The pervasiveness of violence in the Region is recognized as one of the most urgent threats to adolescent health and development. The leading cuases of death among people between the ages of 10 and 19 include homicide, suicide, and motor vehicle crashes. In 2000 in the Region of the Americas, the homicide rate among 15 to 29 year-old men and women was 68.6 and 6.4 per 100,000, respectively (compared to high income countries in Europe where the homicide rate only reached 1.7 and .7 per 100,000 men and women, respectively).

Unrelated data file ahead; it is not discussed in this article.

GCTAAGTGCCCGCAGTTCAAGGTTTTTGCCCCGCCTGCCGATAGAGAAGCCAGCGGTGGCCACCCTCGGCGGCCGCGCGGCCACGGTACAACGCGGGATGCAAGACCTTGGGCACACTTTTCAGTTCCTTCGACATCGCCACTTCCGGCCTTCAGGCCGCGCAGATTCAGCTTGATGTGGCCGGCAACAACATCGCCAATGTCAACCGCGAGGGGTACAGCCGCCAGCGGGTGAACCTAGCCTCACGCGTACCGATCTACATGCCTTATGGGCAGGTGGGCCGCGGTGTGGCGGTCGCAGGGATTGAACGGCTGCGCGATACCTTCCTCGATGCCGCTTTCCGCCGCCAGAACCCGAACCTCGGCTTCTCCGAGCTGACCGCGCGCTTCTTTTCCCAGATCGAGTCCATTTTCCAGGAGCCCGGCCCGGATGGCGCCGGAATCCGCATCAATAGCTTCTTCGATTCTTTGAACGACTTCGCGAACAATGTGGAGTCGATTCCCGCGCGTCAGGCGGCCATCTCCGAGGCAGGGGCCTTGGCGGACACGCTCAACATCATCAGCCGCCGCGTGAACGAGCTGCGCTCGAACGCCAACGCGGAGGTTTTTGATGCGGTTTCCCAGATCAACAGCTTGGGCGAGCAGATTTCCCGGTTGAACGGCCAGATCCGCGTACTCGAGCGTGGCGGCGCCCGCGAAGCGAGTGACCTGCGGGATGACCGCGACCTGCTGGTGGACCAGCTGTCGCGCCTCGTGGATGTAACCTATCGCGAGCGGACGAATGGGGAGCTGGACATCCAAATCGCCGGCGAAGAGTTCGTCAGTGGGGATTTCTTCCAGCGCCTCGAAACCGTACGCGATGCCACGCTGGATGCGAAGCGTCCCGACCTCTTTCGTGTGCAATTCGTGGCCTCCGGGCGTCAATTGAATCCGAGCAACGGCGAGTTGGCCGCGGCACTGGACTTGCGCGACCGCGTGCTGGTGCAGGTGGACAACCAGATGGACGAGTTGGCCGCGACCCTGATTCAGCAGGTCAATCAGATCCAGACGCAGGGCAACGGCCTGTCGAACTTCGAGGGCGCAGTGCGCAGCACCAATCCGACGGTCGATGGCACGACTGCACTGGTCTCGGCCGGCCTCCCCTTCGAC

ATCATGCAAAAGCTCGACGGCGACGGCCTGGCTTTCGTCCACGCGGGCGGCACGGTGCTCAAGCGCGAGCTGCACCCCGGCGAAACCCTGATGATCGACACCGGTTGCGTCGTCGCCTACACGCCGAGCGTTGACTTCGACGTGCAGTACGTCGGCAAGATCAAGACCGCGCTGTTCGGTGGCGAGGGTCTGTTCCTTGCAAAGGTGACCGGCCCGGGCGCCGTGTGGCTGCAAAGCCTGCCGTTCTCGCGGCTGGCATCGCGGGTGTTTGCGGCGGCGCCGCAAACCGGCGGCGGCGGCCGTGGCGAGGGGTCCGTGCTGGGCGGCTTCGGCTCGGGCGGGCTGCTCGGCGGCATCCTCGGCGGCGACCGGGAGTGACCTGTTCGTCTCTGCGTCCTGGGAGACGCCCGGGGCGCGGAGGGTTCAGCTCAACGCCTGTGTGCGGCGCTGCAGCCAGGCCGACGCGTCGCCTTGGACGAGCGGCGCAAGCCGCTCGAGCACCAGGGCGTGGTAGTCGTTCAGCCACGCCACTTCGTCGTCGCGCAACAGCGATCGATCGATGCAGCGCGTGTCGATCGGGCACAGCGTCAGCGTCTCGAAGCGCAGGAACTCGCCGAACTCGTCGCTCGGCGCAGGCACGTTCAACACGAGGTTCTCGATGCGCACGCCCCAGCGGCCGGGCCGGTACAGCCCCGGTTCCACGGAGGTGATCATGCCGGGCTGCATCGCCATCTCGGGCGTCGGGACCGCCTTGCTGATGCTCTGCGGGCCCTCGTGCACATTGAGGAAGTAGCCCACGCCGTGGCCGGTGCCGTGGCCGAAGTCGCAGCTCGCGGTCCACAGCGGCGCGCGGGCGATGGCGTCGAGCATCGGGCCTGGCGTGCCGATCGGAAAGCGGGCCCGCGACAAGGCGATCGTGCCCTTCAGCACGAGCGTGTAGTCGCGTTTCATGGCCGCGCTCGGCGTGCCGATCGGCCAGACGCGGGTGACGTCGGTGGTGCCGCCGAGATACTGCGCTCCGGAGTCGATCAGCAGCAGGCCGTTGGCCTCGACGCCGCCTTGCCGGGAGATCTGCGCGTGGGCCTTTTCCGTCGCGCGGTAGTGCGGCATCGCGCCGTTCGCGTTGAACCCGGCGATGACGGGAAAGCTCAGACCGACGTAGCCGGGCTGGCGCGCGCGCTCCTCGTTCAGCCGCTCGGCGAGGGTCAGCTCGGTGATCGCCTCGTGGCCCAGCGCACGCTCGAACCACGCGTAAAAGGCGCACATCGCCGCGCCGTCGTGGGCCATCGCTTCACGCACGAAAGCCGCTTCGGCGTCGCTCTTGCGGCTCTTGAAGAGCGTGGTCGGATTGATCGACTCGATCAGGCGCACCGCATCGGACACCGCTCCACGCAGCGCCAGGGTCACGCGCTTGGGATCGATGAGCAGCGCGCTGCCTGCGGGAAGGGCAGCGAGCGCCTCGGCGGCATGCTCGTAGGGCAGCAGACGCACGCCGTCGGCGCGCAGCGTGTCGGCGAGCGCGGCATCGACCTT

Alcohol consumption contributes to a significant portion of physical, social and mental harm. In the Region of the Americas, 4.8% of all deaths and 9.7% of all disability-adjusted years lost in the year 2000 were attributable to alcohol consumption. In 2005 in the Caribbean, 40% of adolescent girls and 50% of adolescent boys 12-18 years old had consumed alcohol and 1 in 10 youth 16-18 years old had consumed four or more alcoholic beverages at once. Approximately 1 in 10 adolescents 13-17 years old had used illegal drugs sometime in their lives.